Format

Send to

Choose Destination
J Neurosci. 2010 Apr 7;30(14):4999-5007. doi: 10.1523/JNEUROSCI.5538-09.2010.

Oxytocin enhances amygdala-dependent, socially reinforced learning and emotional empathy in humans.

Author information

1
Department of Psychiatry, University of Bonn, 53105 Bonn, Germany. renehurlemann@me.com

Abstract

Oxytocin (OT) is becoming increasingly established as a prosocial neuropeptide in humans with therapeutic potential in treatment of social, cognitive, and mood disorders. However, the potential of OT as a general facilitator of human learning and empathy is unclear. The current double-blind experiments on healthy adult male volunteers investigated first whether treatment with intranasal OT enhanced learning performance on a feedback-guided item-category association task where either social (smiling and angry faces) or nonsocial (green and red lights) reinforcers were used, and second whether it increased either cognitive or emotional empathy measured by the Multifaceted Empathy Test. Further experiments investigated whether OT-sensitive behavioral components required a normal functional amygdala. Results in control groups showed that learning performance was improved when social rather than nonsocial reinforcement was used. Intranasal OT potentiated this social reinforcement advantage and greatly increased emotional, but not cognitive, empathy in response to both positive and negative valence stimuli. Interestingly, after OT treatment, emotional empathy responses in men were raised to levels similar to those found in untreated women. Two patients with selective bilateral damage to the amygdala (monozygotic twins with congenital Urbach-Wiethe disease) were impaired on both OT-sensitive aspects of these learning and empathy tasks, but performed normally on nonsocially reinforced learning and cognitive empathy. Overall these findings provide the first demonstration that OT can facilitate amygdala-dependent, socially reinforced learning and emotional empathy in men.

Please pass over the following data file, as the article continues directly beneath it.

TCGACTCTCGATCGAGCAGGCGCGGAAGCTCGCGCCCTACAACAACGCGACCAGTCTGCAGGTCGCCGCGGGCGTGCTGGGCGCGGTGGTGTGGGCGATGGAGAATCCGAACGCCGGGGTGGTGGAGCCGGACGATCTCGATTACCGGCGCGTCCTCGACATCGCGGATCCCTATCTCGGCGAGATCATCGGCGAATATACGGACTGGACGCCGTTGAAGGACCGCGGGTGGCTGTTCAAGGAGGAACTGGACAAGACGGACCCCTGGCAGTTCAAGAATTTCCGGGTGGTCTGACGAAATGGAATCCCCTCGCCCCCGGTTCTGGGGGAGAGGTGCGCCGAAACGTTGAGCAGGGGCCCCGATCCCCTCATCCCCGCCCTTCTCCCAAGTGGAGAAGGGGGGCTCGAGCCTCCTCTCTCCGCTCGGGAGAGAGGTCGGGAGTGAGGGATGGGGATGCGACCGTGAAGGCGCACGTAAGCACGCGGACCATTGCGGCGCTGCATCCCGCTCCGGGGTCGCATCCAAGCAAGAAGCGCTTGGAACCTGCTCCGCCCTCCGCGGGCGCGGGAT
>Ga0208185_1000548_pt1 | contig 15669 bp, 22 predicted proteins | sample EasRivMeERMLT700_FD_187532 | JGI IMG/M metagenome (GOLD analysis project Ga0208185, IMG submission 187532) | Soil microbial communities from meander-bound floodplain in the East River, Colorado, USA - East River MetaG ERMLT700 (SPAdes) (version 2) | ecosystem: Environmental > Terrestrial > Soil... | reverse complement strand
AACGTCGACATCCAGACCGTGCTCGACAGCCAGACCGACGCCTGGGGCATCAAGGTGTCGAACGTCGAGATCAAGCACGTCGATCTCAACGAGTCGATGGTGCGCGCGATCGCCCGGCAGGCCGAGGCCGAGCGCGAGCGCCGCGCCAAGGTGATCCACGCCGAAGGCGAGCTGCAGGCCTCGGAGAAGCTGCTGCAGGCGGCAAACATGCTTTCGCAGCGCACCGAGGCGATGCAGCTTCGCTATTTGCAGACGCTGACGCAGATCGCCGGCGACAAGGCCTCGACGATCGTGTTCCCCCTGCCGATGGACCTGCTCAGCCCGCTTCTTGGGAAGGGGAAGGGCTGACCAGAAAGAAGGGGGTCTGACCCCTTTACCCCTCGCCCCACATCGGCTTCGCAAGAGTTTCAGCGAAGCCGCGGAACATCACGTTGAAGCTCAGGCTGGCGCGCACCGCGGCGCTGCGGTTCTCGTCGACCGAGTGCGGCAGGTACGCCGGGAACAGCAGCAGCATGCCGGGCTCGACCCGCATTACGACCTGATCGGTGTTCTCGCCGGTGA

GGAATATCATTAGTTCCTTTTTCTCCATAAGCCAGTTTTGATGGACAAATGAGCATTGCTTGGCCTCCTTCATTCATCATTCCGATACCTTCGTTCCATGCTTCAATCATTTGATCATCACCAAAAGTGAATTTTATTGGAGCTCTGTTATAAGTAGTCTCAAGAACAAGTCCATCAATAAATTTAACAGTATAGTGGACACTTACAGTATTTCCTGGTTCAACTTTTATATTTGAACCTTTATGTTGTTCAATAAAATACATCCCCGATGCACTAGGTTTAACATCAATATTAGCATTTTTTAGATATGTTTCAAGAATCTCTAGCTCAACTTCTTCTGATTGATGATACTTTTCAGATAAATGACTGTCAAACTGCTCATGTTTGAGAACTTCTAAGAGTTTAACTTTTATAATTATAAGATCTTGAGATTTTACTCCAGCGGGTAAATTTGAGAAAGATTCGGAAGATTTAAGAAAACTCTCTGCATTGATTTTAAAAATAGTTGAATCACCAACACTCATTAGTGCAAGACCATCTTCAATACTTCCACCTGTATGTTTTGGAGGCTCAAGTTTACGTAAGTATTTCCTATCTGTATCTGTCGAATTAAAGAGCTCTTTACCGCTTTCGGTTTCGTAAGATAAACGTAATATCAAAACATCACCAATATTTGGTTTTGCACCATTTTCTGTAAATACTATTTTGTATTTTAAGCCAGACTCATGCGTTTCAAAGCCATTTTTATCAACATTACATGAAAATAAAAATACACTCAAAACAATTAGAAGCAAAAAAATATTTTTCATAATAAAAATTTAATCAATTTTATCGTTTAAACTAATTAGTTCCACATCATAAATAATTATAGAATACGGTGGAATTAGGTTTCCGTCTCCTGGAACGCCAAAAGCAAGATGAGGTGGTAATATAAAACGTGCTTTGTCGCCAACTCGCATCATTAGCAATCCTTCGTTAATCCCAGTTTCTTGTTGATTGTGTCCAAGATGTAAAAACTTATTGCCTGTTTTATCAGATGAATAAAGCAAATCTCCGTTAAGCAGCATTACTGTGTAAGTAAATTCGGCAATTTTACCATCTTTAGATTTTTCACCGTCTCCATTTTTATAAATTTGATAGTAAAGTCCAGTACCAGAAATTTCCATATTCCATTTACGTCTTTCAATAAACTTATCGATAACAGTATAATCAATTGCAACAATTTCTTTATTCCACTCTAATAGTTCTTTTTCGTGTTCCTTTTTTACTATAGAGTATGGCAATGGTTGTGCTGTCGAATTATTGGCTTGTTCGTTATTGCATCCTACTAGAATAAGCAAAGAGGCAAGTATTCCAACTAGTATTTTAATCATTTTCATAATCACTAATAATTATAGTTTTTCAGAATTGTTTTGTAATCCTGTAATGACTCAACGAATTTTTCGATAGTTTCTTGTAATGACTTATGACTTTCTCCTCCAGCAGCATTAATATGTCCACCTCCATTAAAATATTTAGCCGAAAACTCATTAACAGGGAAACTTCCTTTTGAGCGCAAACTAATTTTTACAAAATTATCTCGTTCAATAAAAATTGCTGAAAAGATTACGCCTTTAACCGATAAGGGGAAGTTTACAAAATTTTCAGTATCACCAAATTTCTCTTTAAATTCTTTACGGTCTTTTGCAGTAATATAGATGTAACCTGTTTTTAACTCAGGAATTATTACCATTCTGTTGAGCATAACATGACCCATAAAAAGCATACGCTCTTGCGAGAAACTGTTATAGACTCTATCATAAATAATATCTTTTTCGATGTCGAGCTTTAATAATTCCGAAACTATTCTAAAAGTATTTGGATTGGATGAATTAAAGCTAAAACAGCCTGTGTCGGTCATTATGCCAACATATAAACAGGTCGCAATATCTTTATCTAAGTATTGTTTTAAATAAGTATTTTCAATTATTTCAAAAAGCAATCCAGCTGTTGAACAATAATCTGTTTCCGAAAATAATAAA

PMID:
20371820
DOI:
10.1523/JNEUROSCI.5538-09.2010
[Indexed for MEDLINE]
Free full text

Supplemental Content

Full text links

Icon for HighWire
Loading ...
Support Center